Last week one of our team of professionals - our technical manager, Nick Ogg - reached 10 years of service. We appropriately honoured that achievement. An achievement it was, 10 years serving one company is an exceptional effort.
However, it made us think about the last 10 years and what the next 10 years will bring. It’s easy to reflect, but very hard to predict, as we all know.
Retail in the past 10 years
The past 10 years, really haven’t seen a great deal of change in the retail sector. Most of the major retailers in this country have survived, albeit with some difficulty at times. Some significant commentary has reflected on the impact from online retailing versus bricks and mortar, and whilst this has impacted, the impact has been less that what we may have thought to have been the case 10 years ago. In fact to some extent, the threat has made certain retailers more aware and encouraged their own online retailing which has certainly helped most.
Books One of the biggest impacts has been in the book and stationary business where there have been a number of closures and the remaining book shops as such have changed their merchandising methods to meet the challenges that exist. No longer can a ‘book shop’ exist just selling books.
Footwear Some footwear retailers have also closed simply because of the price competitiveness from larger retailers, such as Number One Shoes. The likes of Hannah’s as a family footwear store is an example of how the mighty can decline. No longer does it dominate the industry as it did 10 years ago.
The Global Financial Crisis The GFC was probably the biggest single factor over the past 10 years. It hit the world economy very hard from 2007, to about 2012 when things started to improve. Whilst we have a “rock star” economy, we certainly were impacted and we suffered from a sharp decline in business. Work was harder to get and what kept most people “sane” was past reputations. Consumers during this period were very reluctant to spend due to employment uncertainty and all Retailers suffered as a result.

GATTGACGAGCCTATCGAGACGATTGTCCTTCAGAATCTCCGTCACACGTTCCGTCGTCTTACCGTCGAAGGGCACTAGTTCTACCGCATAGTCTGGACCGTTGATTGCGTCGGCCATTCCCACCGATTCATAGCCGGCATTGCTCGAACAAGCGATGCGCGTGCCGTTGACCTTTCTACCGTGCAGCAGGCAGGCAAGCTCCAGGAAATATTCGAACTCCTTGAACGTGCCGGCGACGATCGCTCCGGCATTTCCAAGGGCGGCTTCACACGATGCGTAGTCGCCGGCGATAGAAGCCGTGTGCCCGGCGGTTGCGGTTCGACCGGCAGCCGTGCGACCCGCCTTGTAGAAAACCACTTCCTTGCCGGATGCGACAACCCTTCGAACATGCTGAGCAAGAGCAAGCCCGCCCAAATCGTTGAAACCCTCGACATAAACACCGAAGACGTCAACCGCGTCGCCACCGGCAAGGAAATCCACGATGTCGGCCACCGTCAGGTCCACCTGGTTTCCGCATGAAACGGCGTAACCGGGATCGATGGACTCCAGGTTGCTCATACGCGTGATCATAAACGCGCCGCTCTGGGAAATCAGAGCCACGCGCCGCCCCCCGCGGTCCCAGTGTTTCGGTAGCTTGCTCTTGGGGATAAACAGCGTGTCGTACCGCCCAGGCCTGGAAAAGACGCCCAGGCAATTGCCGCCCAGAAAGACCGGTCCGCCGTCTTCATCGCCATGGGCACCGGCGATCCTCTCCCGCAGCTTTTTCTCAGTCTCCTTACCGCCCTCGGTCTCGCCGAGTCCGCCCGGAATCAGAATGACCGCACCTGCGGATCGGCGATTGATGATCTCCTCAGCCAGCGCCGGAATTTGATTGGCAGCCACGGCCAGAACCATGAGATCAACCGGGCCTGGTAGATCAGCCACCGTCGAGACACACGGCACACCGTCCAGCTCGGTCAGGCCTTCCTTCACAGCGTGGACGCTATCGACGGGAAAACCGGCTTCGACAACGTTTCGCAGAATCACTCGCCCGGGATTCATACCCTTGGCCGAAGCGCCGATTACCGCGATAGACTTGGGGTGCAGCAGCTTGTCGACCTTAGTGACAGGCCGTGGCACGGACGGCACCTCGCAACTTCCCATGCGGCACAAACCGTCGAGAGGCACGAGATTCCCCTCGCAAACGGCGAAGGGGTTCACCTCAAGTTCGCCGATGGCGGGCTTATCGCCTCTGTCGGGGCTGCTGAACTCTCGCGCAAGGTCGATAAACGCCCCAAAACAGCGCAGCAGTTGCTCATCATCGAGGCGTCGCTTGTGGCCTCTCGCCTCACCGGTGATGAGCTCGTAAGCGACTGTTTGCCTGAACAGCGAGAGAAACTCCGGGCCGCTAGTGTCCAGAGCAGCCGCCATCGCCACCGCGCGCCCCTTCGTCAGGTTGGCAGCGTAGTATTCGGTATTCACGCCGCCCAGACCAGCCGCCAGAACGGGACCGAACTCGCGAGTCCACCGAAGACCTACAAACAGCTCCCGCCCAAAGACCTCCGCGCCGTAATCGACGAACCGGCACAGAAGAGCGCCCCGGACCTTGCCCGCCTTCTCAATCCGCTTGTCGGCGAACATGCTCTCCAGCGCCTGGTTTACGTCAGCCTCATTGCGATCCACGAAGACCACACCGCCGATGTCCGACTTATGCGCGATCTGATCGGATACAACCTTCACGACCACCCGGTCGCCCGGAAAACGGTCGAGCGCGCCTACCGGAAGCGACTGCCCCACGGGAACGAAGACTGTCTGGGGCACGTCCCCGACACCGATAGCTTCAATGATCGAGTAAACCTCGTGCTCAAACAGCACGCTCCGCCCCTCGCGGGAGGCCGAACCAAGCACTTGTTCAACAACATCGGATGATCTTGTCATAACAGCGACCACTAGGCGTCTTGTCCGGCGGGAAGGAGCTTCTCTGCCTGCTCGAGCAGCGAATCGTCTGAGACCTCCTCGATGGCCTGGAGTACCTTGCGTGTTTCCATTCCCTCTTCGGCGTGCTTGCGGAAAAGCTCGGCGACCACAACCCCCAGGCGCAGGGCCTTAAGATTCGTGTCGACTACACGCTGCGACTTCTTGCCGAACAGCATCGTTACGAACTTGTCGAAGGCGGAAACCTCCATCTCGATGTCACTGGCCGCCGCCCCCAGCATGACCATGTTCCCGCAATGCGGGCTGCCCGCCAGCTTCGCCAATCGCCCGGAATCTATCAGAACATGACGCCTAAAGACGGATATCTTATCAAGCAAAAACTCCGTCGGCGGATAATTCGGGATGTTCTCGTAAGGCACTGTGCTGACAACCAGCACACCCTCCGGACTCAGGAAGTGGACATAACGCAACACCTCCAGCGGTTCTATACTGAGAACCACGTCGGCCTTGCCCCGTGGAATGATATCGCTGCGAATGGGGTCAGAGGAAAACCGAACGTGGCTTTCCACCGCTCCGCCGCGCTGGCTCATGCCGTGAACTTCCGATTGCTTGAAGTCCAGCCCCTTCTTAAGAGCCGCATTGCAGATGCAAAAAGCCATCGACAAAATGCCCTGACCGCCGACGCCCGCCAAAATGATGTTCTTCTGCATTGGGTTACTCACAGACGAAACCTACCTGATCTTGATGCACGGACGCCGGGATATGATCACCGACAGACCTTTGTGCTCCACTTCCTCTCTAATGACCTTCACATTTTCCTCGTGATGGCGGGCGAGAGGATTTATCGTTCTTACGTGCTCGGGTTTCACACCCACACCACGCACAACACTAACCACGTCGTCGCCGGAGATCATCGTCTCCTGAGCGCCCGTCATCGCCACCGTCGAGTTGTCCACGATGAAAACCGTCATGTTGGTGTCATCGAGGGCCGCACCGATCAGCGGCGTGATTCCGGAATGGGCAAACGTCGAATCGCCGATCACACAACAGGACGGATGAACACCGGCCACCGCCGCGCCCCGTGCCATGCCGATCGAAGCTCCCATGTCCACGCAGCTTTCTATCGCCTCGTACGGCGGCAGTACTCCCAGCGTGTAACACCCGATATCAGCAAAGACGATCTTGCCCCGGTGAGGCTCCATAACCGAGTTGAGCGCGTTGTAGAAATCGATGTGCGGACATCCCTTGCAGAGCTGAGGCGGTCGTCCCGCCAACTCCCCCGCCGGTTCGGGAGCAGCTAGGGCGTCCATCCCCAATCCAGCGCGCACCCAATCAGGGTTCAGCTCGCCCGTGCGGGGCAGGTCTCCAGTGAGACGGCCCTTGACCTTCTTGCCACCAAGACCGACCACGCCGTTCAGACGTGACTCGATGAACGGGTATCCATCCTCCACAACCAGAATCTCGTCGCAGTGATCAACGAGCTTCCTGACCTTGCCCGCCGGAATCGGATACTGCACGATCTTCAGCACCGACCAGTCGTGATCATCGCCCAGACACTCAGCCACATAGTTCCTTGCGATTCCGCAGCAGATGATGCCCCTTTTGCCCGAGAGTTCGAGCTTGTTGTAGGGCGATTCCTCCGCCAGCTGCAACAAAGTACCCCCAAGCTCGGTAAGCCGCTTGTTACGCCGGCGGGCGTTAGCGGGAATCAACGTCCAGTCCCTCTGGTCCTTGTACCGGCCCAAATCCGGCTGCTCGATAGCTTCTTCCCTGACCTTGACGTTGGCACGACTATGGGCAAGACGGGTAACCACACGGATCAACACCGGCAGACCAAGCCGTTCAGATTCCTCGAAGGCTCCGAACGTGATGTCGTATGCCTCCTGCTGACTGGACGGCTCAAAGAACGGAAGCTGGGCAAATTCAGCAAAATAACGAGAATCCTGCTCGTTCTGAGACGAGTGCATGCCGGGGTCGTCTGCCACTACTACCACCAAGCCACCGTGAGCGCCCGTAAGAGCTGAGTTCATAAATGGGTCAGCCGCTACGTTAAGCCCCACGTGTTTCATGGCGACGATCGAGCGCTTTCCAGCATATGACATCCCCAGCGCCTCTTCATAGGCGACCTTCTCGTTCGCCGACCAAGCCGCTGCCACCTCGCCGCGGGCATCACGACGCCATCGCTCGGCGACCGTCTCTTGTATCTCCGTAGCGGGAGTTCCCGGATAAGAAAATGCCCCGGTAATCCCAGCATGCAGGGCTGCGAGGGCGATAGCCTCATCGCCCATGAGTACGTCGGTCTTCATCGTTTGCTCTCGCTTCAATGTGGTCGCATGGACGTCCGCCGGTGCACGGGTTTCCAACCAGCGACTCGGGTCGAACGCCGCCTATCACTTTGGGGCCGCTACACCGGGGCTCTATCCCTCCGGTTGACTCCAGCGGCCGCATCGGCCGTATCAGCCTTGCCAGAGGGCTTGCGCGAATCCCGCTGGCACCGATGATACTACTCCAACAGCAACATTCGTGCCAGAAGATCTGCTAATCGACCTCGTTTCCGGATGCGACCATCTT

Ironically, the Briscoe’s Group survived best during this period when they seemed to have less discounting periods and instead focused on profit. That has proven to be very successful for them, as demonstrated by their profit results.
Retailing in 2025
Despite the predictions of doom and gloom for bricks and mortar retailers, we don’t necessarily share that view. As people age, they will age with the knowledge that they have at the time. For example, most current generations will have a good understanding of the internet and the use of technology. As they leave the workforce that knowledge will diminish. Therefore, they will want social communication through leisure and shopping activities. Therefore the need for bricks and mortar will be very apparent and in demand.
Retailers aside, the food and beverage business should continue to prosper. 10 years is not really a long time. However if you add 10 years to your current age, contemplate what you will be doing then and what you will look like in 2025, that should give you an idea of what the future holds.
Paul Keane is a registered property professional and has vast experience in New Zealand’s commercial property industries. He provides retail and property consultancy including development management to many New Zealand property owners, developers and city councils.
This post originally appeared on RCG's blog.